Letters / On “What I Read to the Dead”
As the daughter of a woman who, at age 15, fled the Warsaw Ghetto just as deportations to Treblinka began, I was excited to read Emily Julia Roche’s translation of Władysław Szlengel’s “What I Read to the Dead.” Szlengel belonged to the same milieu as my family—intellectual, secular, city-dwelling Polish Jews—and I was eager to reconnect with a sensibility I’ve known intimately all my life. Yet as I spent time with the translation, I noticed that it awkwardly mimics Polish grammar and sentence structure, at times obscuring meaning, and grew puzzled by the absence of the irony and dark humor so characteristic of the tribe that raised me, survivors whose profound trauma was inseparable from the caustic wit through which they filtered the horror of their experiences.
Suspecting that this was not a reliable rendering of Szlengel’s prose poem, I tracked down the original and began to translate it myself. I quickly found my suspicions confirmed. Roche’s translation does, in fact, obscure Szlengel’s defiant wit. For instance, when Szlengel refers to an earlier poem he’d written, she titles it ”Give Me Peace.” The actual title is “Give Me A Break”—no piety, all eye-rolling. (Throughout the translation, she offers literal renderings of idioms that gravely distort meaning.) Similarly, Szlengel’s ironic reference to “the high cost of a certain resemblance” (i.e., the fatal price of having typically European Jewish facial features and hair type) is mistranslated as “estimations of our chances of survival.”
Elsewhere, research failures erase precious facts about ghetto life. In one footnote, Roche refers to the Daily Life—more accurately, The Living Daily or The Daily, Live (think Saturday Night Live)—as “the newspaper of the Warsaw Ghetto.” It was actually a cabaret: Szlengel and his friends put on underground performances so entertaining that Gestapo officers and Jewish collaborators attended shows that mocked them to their faces. In many instances, Roche’s word choice ignores context, leans into the least relevant of multiple meanings, or is flat-out wrong. For example, two errors distort the line, “Four days on this piece of space without an exit, holding out against the raging storm.” While “bez wyjśća” does literally mean “without an exit,” in this context the sense is “without recourse.” And “zalewający żywiołis” (literally “the flooding element”) does not mean “raging storm.” Rather, it’s a botanical term meaning “invasive species,” used in 19th-century clerical writings in reference to Jews replacing an indigenous population. Szlengel writes of spending “four days sharing a tiny space . . . with no recourse against the advance of the invasive species,” turning an antisemitic trope against his persecutors. As a result of these kinds of mistakes, so much is lost.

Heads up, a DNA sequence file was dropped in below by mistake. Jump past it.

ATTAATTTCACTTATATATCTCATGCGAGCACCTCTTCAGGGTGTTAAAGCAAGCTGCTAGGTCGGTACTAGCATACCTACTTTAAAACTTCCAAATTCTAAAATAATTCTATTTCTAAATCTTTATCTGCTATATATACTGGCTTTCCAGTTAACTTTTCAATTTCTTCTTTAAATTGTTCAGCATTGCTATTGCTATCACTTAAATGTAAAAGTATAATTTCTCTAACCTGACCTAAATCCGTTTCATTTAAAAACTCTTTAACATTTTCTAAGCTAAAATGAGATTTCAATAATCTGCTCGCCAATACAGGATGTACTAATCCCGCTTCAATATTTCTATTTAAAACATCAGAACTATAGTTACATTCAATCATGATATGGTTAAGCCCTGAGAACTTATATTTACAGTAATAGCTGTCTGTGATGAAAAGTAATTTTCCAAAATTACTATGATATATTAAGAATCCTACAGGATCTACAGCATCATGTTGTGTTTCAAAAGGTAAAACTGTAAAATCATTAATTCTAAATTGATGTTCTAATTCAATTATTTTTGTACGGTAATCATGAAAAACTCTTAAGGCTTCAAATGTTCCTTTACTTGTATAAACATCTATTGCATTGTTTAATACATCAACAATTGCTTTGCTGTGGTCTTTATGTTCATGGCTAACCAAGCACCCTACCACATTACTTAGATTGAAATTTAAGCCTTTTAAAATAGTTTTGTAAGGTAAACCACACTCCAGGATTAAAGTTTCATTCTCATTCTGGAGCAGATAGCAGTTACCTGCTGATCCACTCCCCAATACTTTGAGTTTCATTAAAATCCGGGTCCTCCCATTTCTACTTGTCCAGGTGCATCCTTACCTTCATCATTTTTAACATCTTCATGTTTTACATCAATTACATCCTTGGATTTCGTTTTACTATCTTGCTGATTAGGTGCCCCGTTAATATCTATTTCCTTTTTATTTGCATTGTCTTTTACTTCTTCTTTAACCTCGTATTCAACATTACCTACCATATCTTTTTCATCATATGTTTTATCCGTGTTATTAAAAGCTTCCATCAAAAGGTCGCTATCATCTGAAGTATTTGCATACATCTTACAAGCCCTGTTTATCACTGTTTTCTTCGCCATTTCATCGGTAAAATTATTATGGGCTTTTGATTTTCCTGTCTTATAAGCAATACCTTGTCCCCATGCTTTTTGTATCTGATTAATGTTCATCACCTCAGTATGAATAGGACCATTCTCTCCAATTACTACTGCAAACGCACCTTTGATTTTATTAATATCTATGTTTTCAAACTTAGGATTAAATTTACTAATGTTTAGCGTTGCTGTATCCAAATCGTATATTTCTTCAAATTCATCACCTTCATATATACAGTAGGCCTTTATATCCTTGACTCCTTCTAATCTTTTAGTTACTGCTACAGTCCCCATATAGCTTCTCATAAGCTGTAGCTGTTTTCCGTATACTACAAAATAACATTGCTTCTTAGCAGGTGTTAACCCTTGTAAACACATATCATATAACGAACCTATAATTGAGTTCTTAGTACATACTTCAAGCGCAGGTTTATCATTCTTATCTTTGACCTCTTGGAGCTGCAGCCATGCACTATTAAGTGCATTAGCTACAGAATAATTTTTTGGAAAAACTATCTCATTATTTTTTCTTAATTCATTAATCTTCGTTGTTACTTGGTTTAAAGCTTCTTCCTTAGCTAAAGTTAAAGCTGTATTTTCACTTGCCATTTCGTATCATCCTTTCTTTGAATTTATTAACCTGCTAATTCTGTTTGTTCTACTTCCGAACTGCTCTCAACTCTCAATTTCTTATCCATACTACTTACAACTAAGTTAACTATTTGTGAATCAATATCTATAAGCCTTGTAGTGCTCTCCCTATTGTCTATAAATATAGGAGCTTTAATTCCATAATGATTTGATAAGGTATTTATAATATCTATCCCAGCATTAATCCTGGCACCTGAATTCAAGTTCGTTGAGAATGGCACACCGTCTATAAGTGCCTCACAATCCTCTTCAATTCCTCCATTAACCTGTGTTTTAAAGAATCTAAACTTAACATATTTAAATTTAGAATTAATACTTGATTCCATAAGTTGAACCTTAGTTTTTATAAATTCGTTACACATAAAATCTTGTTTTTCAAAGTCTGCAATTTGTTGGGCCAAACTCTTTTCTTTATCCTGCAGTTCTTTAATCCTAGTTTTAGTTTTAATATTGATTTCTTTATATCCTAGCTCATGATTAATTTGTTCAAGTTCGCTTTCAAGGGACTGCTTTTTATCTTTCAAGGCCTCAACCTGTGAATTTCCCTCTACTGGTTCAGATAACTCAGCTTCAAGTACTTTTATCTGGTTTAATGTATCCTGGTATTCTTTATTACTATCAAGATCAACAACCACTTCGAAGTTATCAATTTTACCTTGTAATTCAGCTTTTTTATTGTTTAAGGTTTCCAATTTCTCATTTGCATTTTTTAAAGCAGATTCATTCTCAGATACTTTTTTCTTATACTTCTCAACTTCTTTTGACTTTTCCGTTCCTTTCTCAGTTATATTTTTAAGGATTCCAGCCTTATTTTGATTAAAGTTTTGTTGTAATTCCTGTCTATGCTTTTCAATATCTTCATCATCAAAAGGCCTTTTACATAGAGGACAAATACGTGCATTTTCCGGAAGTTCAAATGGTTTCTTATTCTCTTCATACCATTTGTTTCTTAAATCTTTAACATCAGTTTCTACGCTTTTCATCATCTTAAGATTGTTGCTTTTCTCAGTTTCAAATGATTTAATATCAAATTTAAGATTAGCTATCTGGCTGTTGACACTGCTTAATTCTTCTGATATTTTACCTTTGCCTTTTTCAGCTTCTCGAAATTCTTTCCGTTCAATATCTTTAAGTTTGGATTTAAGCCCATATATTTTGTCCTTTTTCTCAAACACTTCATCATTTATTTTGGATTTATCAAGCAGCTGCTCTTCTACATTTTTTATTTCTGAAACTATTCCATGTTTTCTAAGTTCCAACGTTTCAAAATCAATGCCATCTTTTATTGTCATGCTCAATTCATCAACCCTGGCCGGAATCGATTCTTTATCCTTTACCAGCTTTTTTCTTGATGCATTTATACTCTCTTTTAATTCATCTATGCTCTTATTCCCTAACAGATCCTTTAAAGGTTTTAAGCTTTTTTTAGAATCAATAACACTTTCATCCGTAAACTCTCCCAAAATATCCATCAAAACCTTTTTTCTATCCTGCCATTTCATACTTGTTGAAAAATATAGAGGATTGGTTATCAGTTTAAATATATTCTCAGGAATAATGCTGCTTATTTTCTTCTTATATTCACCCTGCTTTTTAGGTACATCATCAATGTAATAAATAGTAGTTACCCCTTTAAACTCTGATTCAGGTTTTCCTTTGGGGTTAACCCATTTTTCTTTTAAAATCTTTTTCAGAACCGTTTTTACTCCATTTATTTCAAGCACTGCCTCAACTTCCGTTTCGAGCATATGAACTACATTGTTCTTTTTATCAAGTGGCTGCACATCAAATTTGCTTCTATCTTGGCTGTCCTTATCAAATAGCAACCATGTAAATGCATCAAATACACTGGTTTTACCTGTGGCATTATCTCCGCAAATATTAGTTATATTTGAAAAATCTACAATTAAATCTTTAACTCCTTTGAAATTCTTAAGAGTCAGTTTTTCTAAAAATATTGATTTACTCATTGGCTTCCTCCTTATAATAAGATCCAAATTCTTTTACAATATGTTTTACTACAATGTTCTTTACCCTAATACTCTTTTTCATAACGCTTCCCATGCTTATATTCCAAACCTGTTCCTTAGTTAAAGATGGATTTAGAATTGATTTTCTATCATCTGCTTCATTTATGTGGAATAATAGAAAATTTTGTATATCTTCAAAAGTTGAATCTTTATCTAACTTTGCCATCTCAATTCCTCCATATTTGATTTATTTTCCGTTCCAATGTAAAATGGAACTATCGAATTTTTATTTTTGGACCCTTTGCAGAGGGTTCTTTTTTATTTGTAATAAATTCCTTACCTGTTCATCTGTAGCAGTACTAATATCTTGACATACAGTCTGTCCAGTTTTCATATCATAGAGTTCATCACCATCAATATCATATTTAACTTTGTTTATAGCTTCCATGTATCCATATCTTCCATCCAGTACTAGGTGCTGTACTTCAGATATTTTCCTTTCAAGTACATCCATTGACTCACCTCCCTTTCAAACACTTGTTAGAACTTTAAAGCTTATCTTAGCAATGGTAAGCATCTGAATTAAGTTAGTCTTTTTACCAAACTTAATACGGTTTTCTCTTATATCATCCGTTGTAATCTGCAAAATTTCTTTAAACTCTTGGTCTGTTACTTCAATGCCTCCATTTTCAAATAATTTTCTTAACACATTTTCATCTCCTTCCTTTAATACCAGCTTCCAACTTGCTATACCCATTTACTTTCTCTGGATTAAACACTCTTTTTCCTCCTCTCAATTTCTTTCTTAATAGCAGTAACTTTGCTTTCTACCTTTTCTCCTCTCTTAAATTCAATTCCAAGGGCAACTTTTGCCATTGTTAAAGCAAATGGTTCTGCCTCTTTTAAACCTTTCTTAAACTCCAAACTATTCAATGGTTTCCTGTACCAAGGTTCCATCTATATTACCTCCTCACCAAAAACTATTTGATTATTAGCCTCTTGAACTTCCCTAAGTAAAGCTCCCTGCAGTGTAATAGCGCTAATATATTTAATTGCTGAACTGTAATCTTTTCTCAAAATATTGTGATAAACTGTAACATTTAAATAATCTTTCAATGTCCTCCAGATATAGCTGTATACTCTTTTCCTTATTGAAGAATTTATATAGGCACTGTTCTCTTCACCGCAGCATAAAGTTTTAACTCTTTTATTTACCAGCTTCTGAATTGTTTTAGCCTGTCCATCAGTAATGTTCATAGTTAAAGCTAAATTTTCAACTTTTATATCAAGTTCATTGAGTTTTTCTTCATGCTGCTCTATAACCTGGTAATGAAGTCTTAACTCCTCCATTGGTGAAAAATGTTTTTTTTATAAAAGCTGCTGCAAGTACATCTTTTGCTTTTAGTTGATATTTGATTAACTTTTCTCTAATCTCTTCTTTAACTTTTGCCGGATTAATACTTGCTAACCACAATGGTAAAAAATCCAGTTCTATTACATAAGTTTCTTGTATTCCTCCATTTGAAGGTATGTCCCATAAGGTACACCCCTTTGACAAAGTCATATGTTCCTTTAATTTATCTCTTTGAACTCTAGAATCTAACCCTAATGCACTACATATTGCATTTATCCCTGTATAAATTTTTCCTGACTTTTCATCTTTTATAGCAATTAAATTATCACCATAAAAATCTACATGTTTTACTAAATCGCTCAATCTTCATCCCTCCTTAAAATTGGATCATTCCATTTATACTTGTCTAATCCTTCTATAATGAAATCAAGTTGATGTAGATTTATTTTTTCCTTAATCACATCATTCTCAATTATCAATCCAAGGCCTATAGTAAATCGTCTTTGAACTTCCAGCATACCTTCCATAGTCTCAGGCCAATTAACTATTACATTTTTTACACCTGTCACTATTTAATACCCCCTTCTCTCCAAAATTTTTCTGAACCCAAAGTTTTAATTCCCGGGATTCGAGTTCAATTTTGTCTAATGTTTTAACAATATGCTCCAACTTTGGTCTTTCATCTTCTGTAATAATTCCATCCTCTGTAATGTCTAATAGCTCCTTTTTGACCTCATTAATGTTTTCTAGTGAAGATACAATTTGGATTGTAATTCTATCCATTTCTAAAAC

I completed my own translation mostly to repair my lifelong heartbreak over the erasure of the cosmopolitan, urbane culture that defined my household yet rarely appears in American narratives about Polish Jews. Before the war, when photographer Roman Vishniac was dispatched to Poland by the Joint Distribution Committee, a Jewish relief group, to document its Jews for fundraising purposes, he was directed to focus on the poor Jews most likely to inspire pity; his portraits of worldly, stylish Jews were excluded from the collections published in the following decades, including his historic 1983 volume A Vanished World, which has fundamentally shaped American perceptions of European Jewry. The Jews I descend from were exterminated with the same ferocity as their shtetl cousins—but since fewer had felt compelled to emigrate, they were less likely to have extended families in the US to keep their culture and traditions alive.
Szlengel’s riveting account of the final days of the Warsaw Ghetto, gutting and gorgeous in equal measure, is rendered ugly and incoherent by this translation, which dishonors both Szlengel’s legacy and the historical record he so desperately wished to fill in. This year marks the 80th anniversary of the Warsaw Ghetto Uprising and of this poem; it saddens me greatly that at this historic juncture, English readers will access this translation and misapprehend both the facts and the glory Szlengel offered the world.